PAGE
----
THE BLOG
22/10/2015 08:09 BST | Updated 21/10/2016 06:12 BST

UK Government Failing to Lead on Climate Change Communication

The UK Government has confirmed that it will not lead efforts to improve public awareness of the impacts of climate change, and has cut funding for the main organisation that promotes better local communication about the risks of rising greenhouse gas levels.

In July, the statutory Committee on Climate Change published its annual progress report to Parliament and warned that "the available evidence suggests that public awareness of how climate-related risks are changing is patchy, with greater awareness of flooding and less for heat and cold".

It recommended: "The next NAP [National Adaptation Programme], due in 2018, should contain a specific set of actions that aim to increase public awareness of climate change risks. Lead responsibility should be assigned to a single Government Department".

However, the Government's response to the Committee, which was laid before Parliament last week, rejected the Committee's advice that a single Department should lead communication efforts, and instead suggested other agencies should provide information about specific climate change impacts.

But the Government failed to reveal that the Environment Agency has decided to halve its funding this year for Climate UK, a social enterprise that supports a network of 12 partnerships with more than 10,000 stakeholders around the country, and which aims to "facilitate a bottom up, nationwide response to climate change by bringing together knowledge and technical expertise from every part of the UK to tackle the challenges and opportunities we face".

Climate UK has also been told that further Government funding for local engagement about climate change is unlikely after this year.

The Environment Agency's action has been taken after its budget was significantly reduced by the Department for Environment, Food and Rural Affairs.

This latest setback for efforts to improve knowledge of how climate change is increasing risks to homes and businesses in the UK follows numerous warnings to the Government about the consequences of low levels of public understanding.

In its 2014 progress report, the Adaptation Sub-Committee of the Committee on Climate Change drew attention to two examples of how the public is being placed at increased risk by a lack of awareness.

It cited a survey for the Environment Agency in 2012-13 which found that 55 per cent of people currently living in the floodplain believed that they were not at all at risk of flooding.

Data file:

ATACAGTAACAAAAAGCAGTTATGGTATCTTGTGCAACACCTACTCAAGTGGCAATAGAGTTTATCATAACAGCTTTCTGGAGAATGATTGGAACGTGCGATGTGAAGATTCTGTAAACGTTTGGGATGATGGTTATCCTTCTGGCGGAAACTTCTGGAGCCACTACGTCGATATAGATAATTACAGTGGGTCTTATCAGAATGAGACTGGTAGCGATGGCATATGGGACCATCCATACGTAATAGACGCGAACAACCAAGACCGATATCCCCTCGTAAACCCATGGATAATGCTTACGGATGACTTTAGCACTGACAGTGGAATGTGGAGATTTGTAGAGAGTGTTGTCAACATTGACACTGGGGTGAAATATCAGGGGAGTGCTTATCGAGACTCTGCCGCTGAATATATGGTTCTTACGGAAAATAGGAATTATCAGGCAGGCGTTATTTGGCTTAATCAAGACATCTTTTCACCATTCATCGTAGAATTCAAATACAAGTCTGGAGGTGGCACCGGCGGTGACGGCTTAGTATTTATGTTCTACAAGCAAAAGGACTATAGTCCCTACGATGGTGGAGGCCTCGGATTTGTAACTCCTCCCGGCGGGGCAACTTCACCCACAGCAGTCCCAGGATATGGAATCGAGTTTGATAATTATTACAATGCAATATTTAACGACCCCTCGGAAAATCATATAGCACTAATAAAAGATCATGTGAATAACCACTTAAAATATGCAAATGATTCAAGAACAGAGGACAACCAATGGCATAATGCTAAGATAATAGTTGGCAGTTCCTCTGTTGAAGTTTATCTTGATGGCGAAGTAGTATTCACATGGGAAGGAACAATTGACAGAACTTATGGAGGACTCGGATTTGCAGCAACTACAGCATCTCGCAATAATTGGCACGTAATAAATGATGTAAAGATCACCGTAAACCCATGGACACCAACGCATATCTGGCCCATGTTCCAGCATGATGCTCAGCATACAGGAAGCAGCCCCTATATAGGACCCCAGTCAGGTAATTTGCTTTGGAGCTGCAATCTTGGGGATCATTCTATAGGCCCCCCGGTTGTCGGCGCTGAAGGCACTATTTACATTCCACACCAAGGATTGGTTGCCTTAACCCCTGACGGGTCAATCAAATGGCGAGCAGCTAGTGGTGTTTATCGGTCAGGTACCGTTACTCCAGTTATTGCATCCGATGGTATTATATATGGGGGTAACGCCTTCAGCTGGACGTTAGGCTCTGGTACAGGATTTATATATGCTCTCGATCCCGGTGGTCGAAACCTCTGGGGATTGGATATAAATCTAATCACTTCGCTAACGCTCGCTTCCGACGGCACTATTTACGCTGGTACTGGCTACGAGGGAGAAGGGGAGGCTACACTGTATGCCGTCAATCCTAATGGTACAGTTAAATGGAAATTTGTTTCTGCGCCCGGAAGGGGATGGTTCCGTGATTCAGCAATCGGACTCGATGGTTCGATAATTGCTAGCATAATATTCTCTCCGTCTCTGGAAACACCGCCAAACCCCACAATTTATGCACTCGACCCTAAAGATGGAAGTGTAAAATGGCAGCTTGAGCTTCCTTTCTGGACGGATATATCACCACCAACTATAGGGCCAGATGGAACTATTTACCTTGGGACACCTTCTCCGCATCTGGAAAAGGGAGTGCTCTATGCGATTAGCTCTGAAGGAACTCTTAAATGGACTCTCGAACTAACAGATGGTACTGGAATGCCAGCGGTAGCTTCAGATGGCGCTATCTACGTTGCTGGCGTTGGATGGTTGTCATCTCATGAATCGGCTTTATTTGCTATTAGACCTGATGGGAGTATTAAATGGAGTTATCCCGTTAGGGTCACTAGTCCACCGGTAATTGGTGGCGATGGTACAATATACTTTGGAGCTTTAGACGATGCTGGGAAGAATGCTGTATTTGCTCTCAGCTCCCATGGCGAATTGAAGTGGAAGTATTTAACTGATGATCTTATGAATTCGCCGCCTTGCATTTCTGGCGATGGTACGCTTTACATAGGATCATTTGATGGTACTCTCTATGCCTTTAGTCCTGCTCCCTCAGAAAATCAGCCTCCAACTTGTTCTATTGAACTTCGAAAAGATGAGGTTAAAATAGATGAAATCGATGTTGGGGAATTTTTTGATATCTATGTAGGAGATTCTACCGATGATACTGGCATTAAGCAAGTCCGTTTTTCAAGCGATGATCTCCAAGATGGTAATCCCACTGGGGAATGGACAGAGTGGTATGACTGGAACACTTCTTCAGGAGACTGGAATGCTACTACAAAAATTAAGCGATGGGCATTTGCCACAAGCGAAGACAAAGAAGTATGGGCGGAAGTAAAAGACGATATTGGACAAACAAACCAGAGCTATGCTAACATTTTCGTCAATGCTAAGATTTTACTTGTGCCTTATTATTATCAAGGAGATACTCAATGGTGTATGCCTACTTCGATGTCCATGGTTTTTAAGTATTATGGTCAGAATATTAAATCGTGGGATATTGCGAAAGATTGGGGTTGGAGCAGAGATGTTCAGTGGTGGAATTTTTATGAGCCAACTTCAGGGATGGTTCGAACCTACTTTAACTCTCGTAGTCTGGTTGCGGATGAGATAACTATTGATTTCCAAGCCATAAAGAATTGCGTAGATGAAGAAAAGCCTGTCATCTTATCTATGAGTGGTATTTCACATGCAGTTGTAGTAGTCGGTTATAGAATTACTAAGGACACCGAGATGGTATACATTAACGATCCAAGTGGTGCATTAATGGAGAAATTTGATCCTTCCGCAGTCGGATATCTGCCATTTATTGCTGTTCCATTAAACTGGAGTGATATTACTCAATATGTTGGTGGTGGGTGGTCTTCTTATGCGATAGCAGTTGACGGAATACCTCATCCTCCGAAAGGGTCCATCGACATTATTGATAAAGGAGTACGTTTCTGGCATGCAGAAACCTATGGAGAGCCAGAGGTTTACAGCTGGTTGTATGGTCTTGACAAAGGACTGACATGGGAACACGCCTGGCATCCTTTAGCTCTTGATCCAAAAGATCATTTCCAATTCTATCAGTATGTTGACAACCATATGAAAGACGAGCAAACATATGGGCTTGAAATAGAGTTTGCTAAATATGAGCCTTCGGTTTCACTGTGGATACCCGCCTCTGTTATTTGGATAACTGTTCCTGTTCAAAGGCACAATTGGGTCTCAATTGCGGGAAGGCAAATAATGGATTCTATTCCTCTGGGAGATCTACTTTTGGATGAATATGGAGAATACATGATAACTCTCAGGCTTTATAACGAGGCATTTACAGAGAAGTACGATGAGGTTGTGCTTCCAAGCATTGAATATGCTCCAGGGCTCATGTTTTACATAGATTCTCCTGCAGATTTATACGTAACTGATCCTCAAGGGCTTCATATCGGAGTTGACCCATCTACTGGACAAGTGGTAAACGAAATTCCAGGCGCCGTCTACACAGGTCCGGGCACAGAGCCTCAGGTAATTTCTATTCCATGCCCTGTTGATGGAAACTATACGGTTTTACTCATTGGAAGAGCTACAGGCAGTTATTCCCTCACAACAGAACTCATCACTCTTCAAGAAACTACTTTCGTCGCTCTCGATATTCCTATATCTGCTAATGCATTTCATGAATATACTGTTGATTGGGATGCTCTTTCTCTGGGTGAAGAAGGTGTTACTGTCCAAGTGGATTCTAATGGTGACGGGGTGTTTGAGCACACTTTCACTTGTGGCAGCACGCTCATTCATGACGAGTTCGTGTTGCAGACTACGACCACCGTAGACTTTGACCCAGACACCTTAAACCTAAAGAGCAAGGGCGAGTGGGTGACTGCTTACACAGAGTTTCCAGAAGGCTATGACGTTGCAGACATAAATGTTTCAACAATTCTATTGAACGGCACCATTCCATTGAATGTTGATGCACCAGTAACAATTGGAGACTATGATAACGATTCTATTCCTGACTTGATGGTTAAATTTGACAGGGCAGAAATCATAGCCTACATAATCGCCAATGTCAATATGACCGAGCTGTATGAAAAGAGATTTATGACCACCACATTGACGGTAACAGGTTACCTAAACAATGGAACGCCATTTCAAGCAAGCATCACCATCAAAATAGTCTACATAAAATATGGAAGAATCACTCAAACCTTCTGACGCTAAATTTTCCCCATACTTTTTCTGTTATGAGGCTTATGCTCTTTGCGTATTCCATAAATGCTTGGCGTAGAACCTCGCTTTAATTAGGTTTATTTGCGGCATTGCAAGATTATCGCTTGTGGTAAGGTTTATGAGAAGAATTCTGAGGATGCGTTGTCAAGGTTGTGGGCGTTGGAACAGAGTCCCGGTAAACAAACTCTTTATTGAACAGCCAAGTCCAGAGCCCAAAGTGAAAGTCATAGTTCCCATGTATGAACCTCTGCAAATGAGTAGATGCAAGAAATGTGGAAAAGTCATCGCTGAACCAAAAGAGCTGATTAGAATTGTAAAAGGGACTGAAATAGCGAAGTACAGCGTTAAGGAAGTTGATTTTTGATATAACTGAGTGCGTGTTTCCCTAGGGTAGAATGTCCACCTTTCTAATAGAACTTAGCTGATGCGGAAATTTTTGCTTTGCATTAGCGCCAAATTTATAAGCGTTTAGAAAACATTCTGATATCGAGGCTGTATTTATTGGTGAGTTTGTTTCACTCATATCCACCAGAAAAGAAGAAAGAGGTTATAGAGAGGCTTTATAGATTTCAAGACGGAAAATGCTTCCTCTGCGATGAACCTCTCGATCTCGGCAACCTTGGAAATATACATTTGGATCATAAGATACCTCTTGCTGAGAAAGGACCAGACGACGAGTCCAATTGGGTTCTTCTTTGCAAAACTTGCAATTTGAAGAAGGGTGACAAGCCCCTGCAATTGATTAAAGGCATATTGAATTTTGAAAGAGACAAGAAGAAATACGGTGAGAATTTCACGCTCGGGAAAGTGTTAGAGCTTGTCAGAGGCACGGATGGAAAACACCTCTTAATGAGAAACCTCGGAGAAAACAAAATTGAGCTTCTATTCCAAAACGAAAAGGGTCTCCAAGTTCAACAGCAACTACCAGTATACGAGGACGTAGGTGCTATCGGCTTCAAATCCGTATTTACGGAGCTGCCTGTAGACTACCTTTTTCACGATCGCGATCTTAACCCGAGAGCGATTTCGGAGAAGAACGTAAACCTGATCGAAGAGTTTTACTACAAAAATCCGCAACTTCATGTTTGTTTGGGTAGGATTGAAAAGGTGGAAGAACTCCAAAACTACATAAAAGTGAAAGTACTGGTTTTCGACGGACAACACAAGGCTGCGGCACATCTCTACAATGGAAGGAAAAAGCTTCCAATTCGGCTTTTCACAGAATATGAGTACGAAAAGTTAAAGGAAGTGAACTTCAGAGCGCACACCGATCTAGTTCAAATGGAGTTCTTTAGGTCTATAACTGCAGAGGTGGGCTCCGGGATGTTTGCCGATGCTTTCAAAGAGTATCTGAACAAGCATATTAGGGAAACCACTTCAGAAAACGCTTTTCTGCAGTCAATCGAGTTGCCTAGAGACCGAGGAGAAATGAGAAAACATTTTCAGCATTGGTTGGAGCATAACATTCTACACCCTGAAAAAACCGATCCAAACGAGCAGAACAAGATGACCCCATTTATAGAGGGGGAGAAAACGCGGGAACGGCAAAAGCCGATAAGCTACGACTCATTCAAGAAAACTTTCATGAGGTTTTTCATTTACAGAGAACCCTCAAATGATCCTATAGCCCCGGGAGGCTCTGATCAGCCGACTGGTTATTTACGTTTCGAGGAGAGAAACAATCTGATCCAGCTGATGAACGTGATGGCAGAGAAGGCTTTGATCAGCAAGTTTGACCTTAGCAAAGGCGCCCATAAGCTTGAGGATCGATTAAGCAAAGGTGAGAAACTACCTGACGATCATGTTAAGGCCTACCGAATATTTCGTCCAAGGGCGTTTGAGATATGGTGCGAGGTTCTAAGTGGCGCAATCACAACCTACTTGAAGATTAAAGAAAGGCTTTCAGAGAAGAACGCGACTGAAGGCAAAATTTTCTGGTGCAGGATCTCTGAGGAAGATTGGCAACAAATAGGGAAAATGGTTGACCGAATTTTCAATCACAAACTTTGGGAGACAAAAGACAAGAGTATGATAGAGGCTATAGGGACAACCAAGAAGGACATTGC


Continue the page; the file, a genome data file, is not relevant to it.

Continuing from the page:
The Sub-Committee concluded: "The current lack of awareness of local flood risk may be inhibiting local engagement, and willingness to contribute towards community-level flood risk management solutions".

The Sub-Committee also highlighted research that found that a representative sample of members of the UK public perceived that the incidence of heatwaves and hot weather had decreased over their lifetimes.

Its report stated: "There is very little evidence that cooling measures, in particular external measures, are being fitted to existing dwellings. This could be due to a perceived low level of current risk."

These examples are a sign of a collective failure by the Government and other bodies to promote greater resilience to climate change in the UK by improving public awareness of current and future risks.

And they highlight a loophole in the 2008 Climate Change Act, which does not explicitly assign responsibility for increasing public knowledge, and no Government Department, Agency or other body has taken on the task.

Since she became Environment Secretary in July 2014, Elizabeth Truss has not made a major speech on climate change resilience, like her sacked predecessor, Owen Paterson.

Indeed, the Governor of the Bank of England has said more publicly than the Environment Secretary about the risks of climate change.

And Ms Truss's Department, DEFRA, has a greatly under-resourced team dealing with national resilience to climate change, no programme for engaging the public about the issue, and no monitoring of their awareness levels.

The Environment Agency operates a Climate Ready Support Service, but this seeks only "to provide advice and support to businesses, the public sector and other organisations on adapting to a changing climate".

Similarly, the Government last year told the House of Commons Select Committee on Science and Technology that "at present the Met Office has no formal mandate to communicate climate science to the public".

Yet the evidence that people in the UK are already suffering from the impacts of climate change is growing.

The UK's eight warmest years, and five of its six wettest years, since records began in 1910 have all occurred from 2000 onwards.

Severe damage was caused by flooding during the wettest winter on record in 2013-14. Scientists have estimated that the probability of severe winter rainfall events in the UK has increased by about 25 per cent due to climate change.

And thousands of people have been killed by summer heatwaves in the UK over the past 15 years.

Yet the Government seems determined not to help people protect themselves by raising their awareness of the increasing risks they are facing.

Bob Ward is policy and communications director at the ESRC Centre for Climate Change Economics and Policy at the London School of Economics and Political Science, and sits on the London Climate Change Partnership, which is partly funded by Climate UK.